Earth Day 1970, 2020, and 2070
Laguna Beach has almost always had its share of environmentally-minded visionaries who included artists, merchants, academics, and hippies. On this 50th anniversary of Earth Day, led nationally half a century ago by Wisconsin Sen. Gaylord Nelson, it’s entirely fitting to take a backward, present-day, and forward glance at Earth Day in our town.
My wife and I were still graduate students in 1970; we had not even met at that time but that meeting and marriage would come a few years later along with our purchase of a home in what was then South Laguna. Neither of us had given much thought to environmental matters at the time of the first Earth Day, though in our separate lives then we assuredly knew about the 1969 Santa Barbara oil spill that made news from coast to coast and triggered major policy initiatives.
My flimsy knowledge of that first Earth Day in Laguna has come not from experiencing it here but instead from piecing together a few newspaper accounts. From a 2010 Orange County Register article taking a retrospective look, I learned that beloved Laguna bookseller Jim Dilley had set up a table on the UC Irvine campus to raise student awareness about green belts and the need for environmental protection of open spaces before they were literally bulldozed to accommodate urban sprawl. A young graduate student named Elizabeth Brown stopped by Dilley’s table. The rest is pretty much history. Brown ended up earning a Ph.D. at UC Irvine, dove into environmental activism, and became a Laguna legend, similar to the scholarly Dilley (whose bookstore I visited often), in leading Laguna Greenbelt.
What about Earth Day 2020? Given the COVID-19 pandemic, Lagunans will be celebrating it on Zoom. Since 1970, Laguna has given birth to a number of civic groups and businesses with a strong environmental orientation. These include Village Laguna, Pacific Marine Mammal Center, Laguna Greenbelt, Laguna Canyon Conservancy, Laguna Canyon Foundation, Laguna Ocean Foundation, and Laguna Bluebelt Coalition. Some of our town’s businesses, likewise, advocated for the environment. Though succumbing to cancer in 2018, photographer Mark Chamberlain played a lead role in saving Laguna Canyon by, among other things, taking responsibility for setting up “The Tell,” a 636-foot mural that helped stop development in the Canyon. “He used art as a powerful social change weapon to educate and move the public [on environmental matters],” said Mike Beanan, a co-founder, with Jinger Wallace, of the Laguna Bluebelt Coalition. At least one Laguna-based business, MacGillivray-Freeman Films, reaches out to a global audience of IMAX movie-goers about preserving the sanctity and beauty of wilderness, especially that of our oceans and marine life.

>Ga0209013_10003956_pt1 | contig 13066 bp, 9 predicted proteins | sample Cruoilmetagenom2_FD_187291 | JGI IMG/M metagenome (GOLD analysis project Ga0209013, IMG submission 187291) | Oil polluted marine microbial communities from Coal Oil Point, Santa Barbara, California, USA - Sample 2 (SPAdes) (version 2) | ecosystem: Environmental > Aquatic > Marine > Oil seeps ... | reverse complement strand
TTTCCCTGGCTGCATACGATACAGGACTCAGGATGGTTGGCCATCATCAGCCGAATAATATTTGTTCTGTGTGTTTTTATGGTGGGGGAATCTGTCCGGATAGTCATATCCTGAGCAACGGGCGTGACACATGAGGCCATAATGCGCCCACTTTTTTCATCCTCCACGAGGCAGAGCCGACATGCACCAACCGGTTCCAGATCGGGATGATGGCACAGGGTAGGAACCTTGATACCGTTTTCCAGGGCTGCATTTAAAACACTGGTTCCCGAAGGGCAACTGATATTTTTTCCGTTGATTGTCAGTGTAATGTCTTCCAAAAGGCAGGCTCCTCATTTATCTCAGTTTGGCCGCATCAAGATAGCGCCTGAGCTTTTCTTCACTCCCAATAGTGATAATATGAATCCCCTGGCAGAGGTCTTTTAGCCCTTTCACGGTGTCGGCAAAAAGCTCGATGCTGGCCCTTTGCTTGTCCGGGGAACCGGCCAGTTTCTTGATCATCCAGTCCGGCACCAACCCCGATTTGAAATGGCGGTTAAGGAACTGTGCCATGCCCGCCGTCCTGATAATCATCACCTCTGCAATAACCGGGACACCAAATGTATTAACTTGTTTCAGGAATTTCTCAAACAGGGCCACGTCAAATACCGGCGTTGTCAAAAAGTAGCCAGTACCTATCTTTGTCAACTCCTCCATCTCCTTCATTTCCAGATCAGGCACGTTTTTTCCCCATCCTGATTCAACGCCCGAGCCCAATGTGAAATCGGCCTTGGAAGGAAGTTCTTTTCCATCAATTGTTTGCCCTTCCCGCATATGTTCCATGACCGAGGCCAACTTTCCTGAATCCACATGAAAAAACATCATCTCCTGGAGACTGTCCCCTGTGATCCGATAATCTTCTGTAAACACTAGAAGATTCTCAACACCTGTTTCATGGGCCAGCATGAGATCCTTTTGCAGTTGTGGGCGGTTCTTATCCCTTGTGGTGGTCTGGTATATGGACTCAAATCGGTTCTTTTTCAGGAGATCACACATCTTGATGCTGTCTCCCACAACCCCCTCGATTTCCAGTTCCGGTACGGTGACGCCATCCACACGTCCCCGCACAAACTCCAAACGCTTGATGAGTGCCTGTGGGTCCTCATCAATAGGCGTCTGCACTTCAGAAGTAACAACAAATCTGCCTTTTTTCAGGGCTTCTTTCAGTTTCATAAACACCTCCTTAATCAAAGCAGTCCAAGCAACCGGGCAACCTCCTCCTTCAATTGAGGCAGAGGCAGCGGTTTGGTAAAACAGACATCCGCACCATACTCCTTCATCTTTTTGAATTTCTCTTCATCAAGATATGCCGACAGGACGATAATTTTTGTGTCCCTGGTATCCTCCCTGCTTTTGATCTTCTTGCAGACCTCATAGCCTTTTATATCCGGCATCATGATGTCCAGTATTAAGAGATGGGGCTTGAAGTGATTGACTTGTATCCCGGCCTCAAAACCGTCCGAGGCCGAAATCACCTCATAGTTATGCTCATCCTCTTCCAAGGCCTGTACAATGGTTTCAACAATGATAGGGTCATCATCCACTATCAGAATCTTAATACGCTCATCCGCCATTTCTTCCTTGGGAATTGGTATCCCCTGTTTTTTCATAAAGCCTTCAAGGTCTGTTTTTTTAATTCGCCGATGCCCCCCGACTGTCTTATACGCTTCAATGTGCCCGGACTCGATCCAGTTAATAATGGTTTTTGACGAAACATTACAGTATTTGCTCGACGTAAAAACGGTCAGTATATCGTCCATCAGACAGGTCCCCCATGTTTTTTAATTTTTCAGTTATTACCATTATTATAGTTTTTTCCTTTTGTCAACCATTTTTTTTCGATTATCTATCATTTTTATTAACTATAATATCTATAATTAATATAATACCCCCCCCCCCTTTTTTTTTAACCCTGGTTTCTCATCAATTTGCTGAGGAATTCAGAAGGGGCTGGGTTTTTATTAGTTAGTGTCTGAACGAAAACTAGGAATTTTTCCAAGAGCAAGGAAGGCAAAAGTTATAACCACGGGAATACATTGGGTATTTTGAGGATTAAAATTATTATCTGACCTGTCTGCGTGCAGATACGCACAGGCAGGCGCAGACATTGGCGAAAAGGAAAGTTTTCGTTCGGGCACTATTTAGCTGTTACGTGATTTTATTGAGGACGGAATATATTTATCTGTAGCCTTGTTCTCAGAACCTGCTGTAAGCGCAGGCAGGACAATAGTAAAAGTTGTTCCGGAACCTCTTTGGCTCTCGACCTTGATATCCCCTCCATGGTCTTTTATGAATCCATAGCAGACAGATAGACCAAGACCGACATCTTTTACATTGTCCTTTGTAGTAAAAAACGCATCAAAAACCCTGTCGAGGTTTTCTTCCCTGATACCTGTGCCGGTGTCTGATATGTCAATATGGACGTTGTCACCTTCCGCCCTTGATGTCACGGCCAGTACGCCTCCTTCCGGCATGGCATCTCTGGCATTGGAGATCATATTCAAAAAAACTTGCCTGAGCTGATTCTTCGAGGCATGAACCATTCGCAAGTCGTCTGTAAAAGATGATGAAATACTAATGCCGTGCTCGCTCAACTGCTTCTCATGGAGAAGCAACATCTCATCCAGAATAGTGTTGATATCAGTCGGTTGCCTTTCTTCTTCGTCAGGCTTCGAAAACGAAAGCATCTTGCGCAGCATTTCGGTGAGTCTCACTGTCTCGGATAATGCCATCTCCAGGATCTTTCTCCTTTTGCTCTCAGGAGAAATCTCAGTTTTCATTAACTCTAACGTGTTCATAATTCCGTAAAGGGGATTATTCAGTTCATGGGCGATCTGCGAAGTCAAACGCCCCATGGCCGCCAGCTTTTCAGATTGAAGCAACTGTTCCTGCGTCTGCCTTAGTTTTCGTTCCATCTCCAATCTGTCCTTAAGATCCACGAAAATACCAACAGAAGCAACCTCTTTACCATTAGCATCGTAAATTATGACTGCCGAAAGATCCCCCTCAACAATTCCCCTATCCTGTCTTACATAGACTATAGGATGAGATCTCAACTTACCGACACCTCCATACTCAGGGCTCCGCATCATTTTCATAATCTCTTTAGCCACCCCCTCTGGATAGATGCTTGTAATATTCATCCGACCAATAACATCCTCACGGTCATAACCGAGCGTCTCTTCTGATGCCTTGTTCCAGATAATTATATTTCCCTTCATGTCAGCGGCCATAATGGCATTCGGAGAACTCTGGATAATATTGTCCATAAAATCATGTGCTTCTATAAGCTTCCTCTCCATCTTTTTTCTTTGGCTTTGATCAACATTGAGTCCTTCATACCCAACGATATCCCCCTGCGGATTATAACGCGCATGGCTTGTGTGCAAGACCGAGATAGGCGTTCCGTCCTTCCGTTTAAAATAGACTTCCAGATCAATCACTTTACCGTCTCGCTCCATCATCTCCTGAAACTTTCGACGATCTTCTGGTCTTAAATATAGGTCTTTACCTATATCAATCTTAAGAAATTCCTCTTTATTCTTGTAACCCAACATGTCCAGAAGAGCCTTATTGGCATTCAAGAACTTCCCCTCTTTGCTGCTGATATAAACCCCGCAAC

We can but imagine what Earth Day 2070 will be like. If society remains on its present course, scientists warn that by the middle of this century the scenario will be dystopic. This would be due to the inroads of pollution, desertification, epic flooding and famines, bleached reefs in dying oceans, and disease pandemics exacerbated by an over-heated planet. For particulars consult the April issue of National Geographic magazine. The entire issue is divided into two parts: How We Saved the World and How We Lost the World. Both parts cast a forward glimpse to Earth Day 2070.
Which future will it be for the planet, for our country, and for our city?
Tom Osborne has written four critically acclaimed books and co-leads with his wife, Ginger, the Laguna chapter of Citizens’ Climate Lobby, which advocates for putting a price on carbon. [email protected]Firebrand Media LLC wants comments that advance the discussion, and we need your help to accomplish this mission. Debate and disagreement are welcomed on our platforms but do it with respect. We won't censor comments we disagree with. Viewpoints from across the political spectrum are welcome here. While everyone is entitled to their opinion, our community is not obliged to host all comments shared on its website or social media pages, including:
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